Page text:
On The Road To San Antonio

One of my recent assignments for BNSF was to photograph the dedication event for their new Cadet Yard in San Antonio on September 15th.  Construction started last year on ten yard tracks, one departure track and a siding that can hold up to 350 cars in Van Ormy beside the UP Sunset Route just southwest of UP’s Sosan Yard.  Cadet Yard (so named to honor the cadets at nearby Lackland Air Force base) is intended to increase efficiency of operations over Union Pacific trackage rights between the Mexican border crossing at Eagle Pass and other points in south Texas.

BNSF has two tracks at their disposal in the UP yard at Eagle Pass for inbound and outbound traffic.  This meant that before Cadet Yard trains of unblocked cars from Mexico had to travel to Temple and other BNSF yards before they could be switched.  BNSF crew changes between Eagle Pass and Temple had to take place somewhere on the busy UP main line with minimal delay.

With the dedication ceremony starting at 10:00 am on the 15th I drove down from Benbrook on the 14th with the idea photographing a few trains along the way.  Driving east through Crowley towards I35, I witnessed the tail end of a BNSF northbound empty coal train on the Fort Worth Sub main as it passed what looked like a southbound sand train in the siding.  I could not see the power on the sand train nor had I checked the BNSF computer before I left the house, so on an impulse I turned south and stopped about a mile south ahead of the train as it came out of the siding.  This turned out to be a good choice as the lead unit turned out to be a new locally built CSX ET44AH #3423.

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As the cars monotonously streamed by I quickly checked the computer and saw this was a 115-car, 16,000-ton train with a 2 x 2 power configuration.  In another minute the two DPU’s roared by heading towards Cleburne.

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Nothing else was close here so I took I35 south to Waco and then Highway 77 south to Cameron on the BNSF Galveston Sub.  A quick check of the computer showed no trains nearby so I drove on to Rockdale on the UP Austin Sub.  Luck was against me this time as I arrived at the restored depot 30 seconds too late to shoot a northbound UP train passing the structure.  I drove on southwest a few miles to the Rockdale, Sandow and Southern, now a Genesee & Wyoming property.  Indeed just as I drove up to their entrance I saw an orange and black MP15 switcher pulling into the shop and the door instantly closed as if they knew I was coming.  Oh well!

I drove back to Rockdale and since I was not on a strict schedule decided to wait a bit to see if I could catch another train passing the depot.  I read several back issues of Railfan & Railroad and Trains, and then was rewarded with this northbound UP intermodal with two KCS units for power.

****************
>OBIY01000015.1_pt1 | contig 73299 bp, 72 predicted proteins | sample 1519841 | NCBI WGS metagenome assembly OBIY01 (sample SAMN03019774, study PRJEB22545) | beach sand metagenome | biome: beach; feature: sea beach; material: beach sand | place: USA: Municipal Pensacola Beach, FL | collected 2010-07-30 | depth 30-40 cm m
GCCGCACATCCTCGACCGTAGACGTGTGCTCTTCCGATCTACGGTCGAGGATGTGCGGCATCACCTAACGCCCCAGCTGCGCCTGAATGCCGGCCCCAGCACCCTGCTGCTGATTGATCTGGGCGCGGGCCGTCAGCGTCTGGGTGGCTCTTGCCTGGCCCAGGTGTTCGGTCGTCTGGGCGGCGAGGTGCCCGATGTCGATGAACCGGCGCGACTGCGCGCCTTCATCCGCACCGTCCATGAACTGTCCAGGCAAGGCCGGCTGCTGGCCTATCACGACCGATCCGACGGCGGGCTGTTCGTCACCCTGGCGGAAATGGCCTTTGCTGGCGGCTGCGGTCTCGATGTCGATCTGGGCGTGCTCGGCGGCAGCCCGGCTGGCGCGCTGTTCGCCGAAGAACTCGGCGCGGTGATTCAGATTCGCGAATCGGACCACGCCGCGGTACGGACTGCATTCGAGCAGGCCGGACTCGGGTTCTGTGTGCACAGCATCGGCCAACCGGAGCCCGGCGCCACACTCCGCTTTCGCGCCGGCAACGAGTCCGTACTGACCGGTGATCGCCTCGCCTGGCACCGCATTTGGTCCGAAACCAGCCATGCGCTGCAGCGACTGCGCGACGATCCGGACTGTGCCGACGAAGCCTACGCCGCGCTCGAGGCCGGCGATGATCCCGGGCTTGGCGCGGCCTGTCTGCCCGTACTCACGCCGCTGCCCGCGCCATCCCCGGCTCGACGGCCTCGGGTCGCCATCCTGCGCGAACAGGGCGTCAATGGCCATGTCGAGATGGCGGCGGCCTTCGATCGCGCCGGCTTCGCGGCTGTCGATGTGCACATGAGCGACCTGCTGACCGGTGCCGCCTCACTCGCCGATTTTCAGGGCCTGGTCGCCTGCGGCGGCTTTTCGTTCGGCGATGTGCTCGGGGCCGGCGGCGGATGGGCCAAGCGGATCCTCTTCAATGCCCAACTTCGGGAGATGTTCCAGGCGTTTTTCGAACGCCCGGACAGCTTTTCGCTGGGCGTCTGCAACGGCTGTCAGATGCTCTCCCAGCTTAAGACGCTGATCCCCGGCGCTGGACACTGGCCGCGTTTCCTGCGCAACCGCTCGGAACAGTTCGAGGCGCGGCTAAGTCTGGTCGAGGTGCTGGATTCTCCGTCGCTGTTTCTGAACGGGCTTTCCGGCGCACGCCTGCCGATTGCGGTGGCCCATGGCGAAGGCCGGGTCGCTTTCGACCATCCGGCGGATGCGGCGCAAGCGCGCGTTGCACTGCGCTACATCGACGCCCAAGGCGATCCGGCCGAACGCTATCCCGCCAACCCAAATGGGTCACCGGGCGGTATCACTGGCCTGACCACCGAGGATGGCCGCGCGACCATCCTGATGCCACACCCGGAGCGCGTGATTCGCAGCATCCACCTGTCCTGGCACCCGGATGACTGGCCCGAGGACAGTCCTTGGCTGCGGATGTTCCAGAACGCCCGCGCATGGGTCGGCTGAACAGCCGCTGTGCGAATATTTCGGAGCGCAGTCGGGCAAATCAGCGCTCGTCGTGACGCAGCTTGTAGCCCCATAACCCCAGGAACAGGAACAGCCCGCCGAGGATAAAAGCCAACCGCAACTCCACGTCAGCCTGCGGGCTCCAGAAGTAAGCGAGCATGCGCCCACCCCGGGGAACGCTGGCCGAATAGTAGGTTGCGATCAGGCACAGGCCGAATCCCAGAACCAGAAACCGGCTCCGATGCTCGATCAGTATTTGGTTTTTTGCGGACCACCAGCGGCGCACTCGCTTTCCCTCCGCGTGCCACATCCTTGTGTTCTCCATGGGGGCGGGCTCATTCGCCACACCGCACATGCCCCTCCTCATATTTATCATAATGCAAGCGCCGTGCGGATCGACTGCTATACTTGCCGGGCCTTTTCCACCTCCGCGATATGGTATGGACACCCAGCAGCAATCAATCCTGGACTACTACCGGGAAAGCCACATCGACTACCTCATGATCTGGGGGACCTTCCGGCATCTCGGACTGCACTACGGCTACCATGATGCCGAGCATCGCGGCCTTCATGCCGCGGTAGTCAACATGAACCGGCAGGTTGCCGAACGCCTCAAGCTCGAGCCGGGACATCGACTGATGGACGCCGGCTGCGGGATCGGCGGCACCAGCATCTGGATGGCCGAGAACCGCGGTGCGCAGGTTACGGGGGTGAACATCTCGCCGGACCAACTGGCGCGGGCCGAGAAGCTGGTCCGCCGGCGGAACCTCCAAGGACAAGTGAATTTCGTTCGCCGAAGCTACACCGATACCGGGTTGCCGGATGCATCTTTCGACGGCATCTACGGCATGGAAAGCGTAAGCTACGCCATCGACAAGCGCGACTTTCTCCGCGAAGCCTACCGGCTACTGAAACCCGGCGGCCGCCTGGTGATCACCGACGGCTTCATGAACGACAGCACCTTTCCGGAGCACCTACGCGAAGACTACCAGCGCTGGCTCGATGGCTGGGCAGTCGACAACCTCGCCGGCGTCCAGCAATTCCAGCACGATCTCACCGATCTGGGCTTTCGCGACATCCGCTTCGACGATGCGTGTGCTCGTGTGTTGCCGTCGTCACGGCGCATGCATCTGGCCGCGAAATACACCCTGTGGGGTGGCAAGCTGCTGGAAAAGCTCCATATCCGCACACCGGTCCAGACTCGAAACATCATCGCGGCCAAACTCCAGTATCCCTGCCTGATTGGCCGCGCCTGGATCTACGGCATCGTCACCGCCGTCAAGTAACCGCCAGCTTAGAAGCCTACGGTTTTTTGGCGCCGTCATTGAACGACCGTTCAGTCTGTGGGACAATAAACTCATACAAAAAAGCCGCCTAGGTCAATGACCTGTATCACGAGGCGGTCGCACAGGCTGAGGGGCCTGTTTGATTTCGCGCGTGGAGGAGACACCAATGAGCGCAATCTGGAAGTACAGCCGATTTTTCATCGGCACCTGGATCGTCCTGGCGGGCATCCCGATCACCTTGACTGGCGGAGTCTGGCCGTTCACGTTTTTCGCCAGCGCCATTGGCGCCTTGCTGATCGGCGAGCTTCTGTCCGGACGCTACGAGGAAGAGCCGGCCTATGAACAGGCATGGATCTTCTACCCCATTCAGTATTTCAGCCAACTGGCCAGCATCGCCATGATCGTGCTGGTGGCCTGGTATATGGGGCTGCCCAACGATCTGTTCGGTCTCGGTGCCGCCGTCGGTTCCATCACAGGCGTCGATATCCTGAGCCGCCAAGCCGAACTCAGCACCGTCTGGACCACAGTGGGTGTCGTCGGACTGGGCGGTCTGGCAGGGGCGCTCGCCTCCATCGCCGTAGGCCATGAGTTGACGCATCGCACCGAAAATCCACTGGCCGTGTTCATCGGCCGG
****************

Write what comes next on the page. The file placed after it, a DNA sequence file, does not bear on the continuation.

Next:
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Continuing on south, as I drove through Giddings I could see the UP Giddings Sub signals were set for a northbound to enter the siding. I did not see a shot I liked in town so I headed on south.  Between Giddings and Winchester I caught the BNSF 7320 north in a farm setting on its way from San Antonio to Temple.

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With no highway bridge paralleling the railroad over the Colorado River between Winchester and West Point, I detoured the long way around to the east through La Grange where I stopped to photograph the old M-K-T depot.  One day I hope to catch a train here!

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On the radio I heard the northbound BNSF train I had photographed take the siding at Giddings and be advised by the dispatcher they would be there for three southbound UP’s.  A second northbound BNSF out of Flatonia was passing West Point and going to Winchester to clear up as I left La Grange.  I arrived in West Point a few minutes ahead of the first southbound UP as it curved around the wye from Giddings towards Smithville and on to San Antonio.  La Grange is to the right across the diamond and Flatonia is behind me.

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I had my UP PPE on and was checking the wye for future photo angles as the second southbound, a ballast train, came around the curve also on its way to Smithville.

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The third southbound train was further back so I decided to head on south to Flatonia as it was now after 4:00 pm.  As I arrived in Flatonia I heard a detector go off about ten miles to the west and a quick check of the signals showed an eastbound was lined through town.  I worked with the afternoon sun and composed this view of the passing train to include relocated Tower 3,  an SP caboose, a park bench naming the town, and a building built in 1898 just in front of the moving locomotive.

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A few seconds later I captured more of the power before the view of the lead unit was blocked by the caboose.

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A much better view in my opinion than the back lit approach shot taken right before these two photos although the clouds do help it a bit.

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Now it was just after 5:00 pm and I had at least a 90-minute drive ahead of me to reach San Antonio and attend a pre-event dinner at 7:00 pm.  I really had wanted to stop and visit with “Sidetrack” Tommy Shults but I had taken too long to get here so that would have to wait for another trip.  Next time Tommy!

 

 

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